Matthew C. Winner, a teacher and co-author of the book “Teach Math with the Wii,” shared that “in grade school we’re always trying to relate math to the real world. Some kids have been good at video games their whole lives and never realized they were doing math the whole time.” To meet the goals of K-12, schools are already adopting game-based teaching strategies to better engage students and teach Math effectively. With gaming tools like the Nintendo Wii and even smart devices, it’s now easier for them to relate mathematical concepts with real things.
Now, it’s really common to see students glued to handheld gaming devices or console controllers inside the classroom. If you check out the specs of the recently-released iPhone 5C on http://www.o2.co.uk, you’ll see that it was built for gaming. In fact, Bill Gates, billionaire-philanthropist and founder of Microsoft, revealed in an interview with The Atlanta Journal-Constitution that “imagine if kids poured their time and passion into a video game that taught them math concepts while they barely noticed, because it was so enjoyable.” Today’s technology is actually helping math-phobic students overcome their fear of math and improve their skills. Continue reading
It’s a rainy holiday morning where I am and while browsing at a math forum, I came across with a pretty clever game called Dodgem. The game is really simple, but it has some interesting properties. After a couple internet search, I found out that the game was credited to Colin Vout and described the book in Winning Ways by Berlekamp, Conway and Guy. The book according to a discussion thread is the manual of the game and contains mathematical analysis about it. Here is how the game works.
Two players are seated crosswise and play on a 3 x 3 grid. Each player has two cars. The objective of each player is to move all the cars off the far end of the board while blocking the opponent’s cars. The cars may only be moved forward and sideward (in respect to the player) and not backward. The cars may also not be moved to occupied grids. They may leave the board with only a forward move. The winner is the player who first has no legal move on his turn because either all his cars are off the board or blocked by the opponent’s cars. Continue reading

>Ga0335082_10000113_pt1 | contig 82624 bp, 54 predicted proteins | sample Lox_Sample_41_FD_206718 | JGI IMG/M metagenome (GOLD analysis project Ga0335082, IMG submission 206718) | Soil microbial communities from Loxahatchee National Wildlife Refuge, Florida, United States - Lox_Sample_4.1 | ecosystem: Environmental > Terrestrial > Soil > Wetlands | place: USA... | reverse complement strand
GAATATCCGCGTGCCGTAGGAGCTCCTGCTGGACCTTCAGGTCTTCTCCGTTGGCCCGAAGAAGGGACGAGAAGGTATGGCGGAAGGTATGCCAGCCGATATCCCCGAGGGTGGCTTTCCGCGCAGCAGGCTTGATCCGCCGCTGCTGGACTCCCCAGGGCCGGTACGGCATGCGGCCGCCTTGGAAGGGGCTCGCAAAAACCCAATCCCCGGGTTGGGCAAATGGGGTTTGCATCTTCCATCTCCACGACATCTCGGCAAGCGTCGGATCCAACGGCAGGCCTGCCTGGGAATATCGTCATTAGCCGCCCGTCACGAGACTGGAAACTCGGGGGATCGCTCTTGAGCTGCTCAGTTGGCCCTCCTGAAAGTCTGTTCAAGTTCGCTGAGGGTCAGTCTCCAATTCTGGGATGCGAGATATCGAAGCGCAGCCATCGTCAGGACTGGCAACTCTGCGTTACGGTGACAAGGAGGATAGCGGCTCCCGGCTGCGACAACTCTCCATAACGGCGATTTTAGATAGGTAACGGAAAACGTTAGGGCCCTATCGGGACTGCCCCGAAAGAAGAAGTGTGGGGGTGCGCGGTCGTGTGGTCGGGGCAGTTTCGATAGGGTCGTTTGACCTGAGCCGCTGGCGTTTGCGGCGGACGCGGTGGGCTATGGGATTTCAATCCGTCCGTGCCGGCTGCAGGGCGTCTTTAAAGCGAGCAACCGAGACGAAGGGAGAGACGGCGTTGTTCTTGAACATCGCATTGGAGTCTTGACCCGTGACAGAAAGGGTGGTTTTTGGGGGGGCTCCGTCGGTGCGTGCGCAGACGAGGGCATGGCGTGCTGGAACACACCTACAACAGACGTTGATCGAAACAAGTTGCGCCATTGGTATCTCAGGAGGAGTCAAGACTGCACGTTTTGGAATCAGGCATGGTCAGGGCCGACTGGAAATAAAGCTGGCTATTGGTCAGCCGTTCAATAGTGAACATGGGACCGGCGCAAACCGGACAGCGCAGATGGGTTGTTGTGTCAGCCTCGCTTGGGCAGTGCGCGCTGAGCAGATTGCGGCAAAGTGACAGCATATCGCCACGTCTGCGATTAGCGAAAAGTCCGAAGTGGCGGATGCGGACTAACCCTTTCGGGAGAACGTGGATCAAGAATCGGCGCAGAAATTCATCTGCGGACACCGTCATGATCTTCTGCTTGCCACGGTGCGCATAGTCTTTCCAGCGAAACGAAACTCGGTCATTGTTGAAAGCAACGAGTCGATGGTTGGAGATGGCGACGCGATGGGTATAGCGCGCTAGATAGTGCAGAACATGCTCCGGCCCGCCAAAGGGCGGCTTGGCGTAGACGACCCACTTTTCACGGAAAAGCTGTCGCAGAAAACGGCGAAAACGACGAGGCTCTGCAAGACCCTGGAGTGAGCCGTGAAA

This is the third part of the Math and Multimedia Math Trick Series. The first two tricks are multiplying by 11 and squaring numbers ending in 5.
As I have promised, I will teach you more math tricks that will impress your friends. The most exciting part, however, is not actually the trick but why the trick works. In this post, we are going to learn math trick which we will call magic 1089, a trick I learned at BasicMathematics.com.
The 1089 Math Trick
Step 1: Think of a 3-digit number where its digits are decreasing.
Step 2: Reverse the order of the digits.
Step 3: Subtract the number in step 2 from the number in step 1.
Step 4: Reverse the order of the difference in step 3.
Step 5: Add the numbers in step 3 and step 4.
The result is 1089. Continue reading
If you have already found answer to the missing area puzzle, you might want to try the mysterious missing square below. The largest triangle in the first figure is made up of two smaller triangles and two L-shaped polygons.
The largest triangle below (well, technically it’s not really a triangle) is also made up of the same polygons mentioned above. Continue reading